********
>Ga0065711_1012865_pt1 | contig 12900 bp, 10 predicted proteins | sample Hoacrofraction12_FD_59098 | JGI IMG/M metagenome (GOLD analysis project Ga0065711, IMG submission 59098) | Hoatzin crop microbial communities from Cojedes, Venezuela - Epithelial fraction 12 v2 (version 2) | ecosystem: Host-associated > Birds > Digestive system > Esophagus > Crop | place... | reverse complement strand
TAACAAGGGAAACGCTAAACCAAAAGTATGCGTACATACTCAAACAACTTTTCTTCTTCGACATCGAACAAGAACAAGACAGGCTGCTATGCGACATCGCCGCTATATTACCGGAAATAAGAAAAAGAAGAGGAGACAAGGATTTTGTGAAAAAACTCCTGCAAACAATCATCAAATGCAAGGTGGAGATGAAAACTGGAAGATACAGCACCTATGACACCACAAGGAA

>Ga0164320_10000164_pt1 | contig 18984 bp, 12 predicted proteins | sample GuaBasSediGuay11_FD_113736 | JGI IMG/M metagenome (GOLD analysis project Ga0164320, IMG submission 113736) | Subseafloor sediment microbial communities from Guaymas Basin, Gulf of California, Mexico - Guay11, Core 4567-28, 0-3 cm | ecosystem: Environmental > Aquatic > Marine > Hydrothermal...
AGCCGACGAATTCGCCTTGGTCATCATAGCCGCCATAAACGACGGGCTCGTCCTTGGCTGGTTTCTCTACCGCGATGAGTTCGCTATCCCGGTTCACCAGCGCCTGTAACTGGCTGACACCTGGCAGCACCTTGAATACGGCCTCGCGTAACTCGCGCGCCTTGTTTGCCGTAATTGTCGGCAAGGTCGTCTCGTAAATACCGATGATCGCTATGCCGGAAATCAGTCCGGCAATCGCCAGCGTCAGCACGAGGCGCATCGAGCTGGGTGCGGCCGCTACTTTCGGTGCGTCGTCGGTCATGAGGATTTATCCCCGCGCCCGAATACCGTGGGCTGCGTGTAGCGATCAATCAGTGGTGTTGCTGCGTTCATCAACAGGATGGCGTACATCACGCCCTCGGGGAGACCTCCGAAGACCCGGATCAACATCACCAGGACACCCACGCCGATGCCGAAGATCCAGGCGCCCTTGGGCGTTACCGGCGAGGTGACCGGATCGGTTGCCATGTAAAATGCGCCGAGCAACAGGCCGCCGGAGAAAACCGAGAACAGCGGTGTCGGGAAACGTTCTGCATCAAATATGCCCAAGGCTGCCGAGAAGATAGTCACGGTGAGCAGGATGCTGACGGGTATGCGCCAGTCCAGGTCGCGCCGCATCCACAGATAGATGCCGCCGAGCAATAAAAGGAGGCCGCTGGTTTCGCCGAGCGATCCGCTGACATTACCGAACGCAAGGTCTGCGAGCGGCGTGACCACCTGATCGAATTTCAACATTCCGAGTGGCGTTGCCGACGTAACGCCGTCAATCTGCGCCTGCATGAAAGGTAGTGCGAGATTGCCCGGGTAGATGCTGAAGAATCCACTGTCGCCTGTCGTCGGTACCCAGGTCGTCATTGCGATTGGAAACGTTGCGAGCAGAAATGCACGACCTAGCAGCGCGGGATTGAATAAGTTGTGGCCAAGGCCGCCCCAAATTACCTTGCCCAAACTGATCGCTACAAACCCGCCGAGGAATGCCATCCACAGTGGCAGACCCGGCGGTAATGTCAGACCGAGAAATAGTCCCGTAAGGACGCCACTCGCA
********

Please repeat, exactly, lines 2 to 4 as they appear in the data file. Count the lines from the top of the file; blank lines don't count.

TAACAAGGGAAACGCTAAACCAAAAGTATGCGTACATACTCAAACAACTTTTCTTCTTCGACATCGAACAAGAACAAGACAGGCTGCTATGCGACATCGCCGCTATATTACCGGAAATAAGAAAAAGAAGAGGAGACAAGGATTTTGTGAAAAAACTCCTGCAAACAATCATCAAATGCAAGGTGGAGATGAAAACTGGAAGATACAGCACCTATGACACCACAAGGAA

>Ga0164320_10000164_pt1 | contig 18984 bp, 12 predicted proteins | sample GuaBasSediGuay11_FD_113736 | JGI IMG/M metagenome (GOLD analysis project Ga0164320, IMG submission 113736) | Subseafloor sediment microbial communities from Guaymas Basin, Gulf of California, Mexico - Guay11, Core 4567-28, 0-3 cm | ecosystem: Environmental > Aquatic > Marine > Hydrothermal...
AGCCGACGAATTCGCCTTGGTCATCATAGCCGCCATAAACGACGGGCTCGTCCTTGGCTGGTTTCTCTACCGCGATGAGTTCGCTATCCCGGTTCACCAGCGCCTGTAACTGGCTGACACCTGGCAGCACCTTGAATACGGCCTCGCGTAACTCGCGCGCCTTGTTTGCCGTAATTGTCGGCAAGGTCGTCTCGTAAATACCGATGATCGCTATGCCGGAAATCAGTCCGGCAATCGCCAGCGTCAGCACGAGGCGCATCGAGCTGGGTGCGGCCGCTACTTTCGGTGCGTCGTCGGTCATGAGGATTTATCCCCGCGCCCGAATACCGTGGGCTGCGTGTAGCGATCAATCAGTGGTGTTGCTGCGTTCATCAACAGGATGGCGTACATCACGCCCTCGGGGAGACCTCCGAAGACCCGGATCAACATCACCAGGACACCCACGCCGATGCCGAAGATCCAGGCGCCCTTGGGCGTTACCGGCGAGGTGACCGGATCGGTTGCCATGTAAAATGCGCCGAGCAACAGGCCGCCGGAGAAAACCGAGAACAGCGGTGTCGGGAAACGTTCTGCATCAAATATGCCCAAGGCTGCCGAGAAGATAGTCACGGTGAGCAGGATGCTGACGGGTATGCGCCAGTCCAGGTCGCGCCGCATCCACAGATAGATGCCGCCGAGCAATAAAAGGAGGCCGCTGGTTTCGCCGAGCGATCCGCTGACATTACCGAACGCAAGGTCTGCGAGCGGCGTGACCACCTGATCGAATTTCAACATTCCGAGTGGCGTTGCCGACGTAACGCCGTCAATCTGCGCCTGCATGAAAGGTAGTGCGAGATTGCCCGGGTAGATGCTGAAGAATCCACTGTCGCCTGTCGTCGGTACCCAGGTCGTCATTGCGATTGGAAACGTTGCGAGCAGAAATGCACGACCTAGCAGCGCGGGATTGAATAAGTTGTGGCCAAGGCCGCCCCAAATTACCTTGCCCAAACTGATCGCTACAAACCCGCCGAGGAATGCCATCCACAGTGGCAGACCCGGCGGTAATGTCAGACCGAGAAATAGTCCCGTAAGGACGCCACTCGCA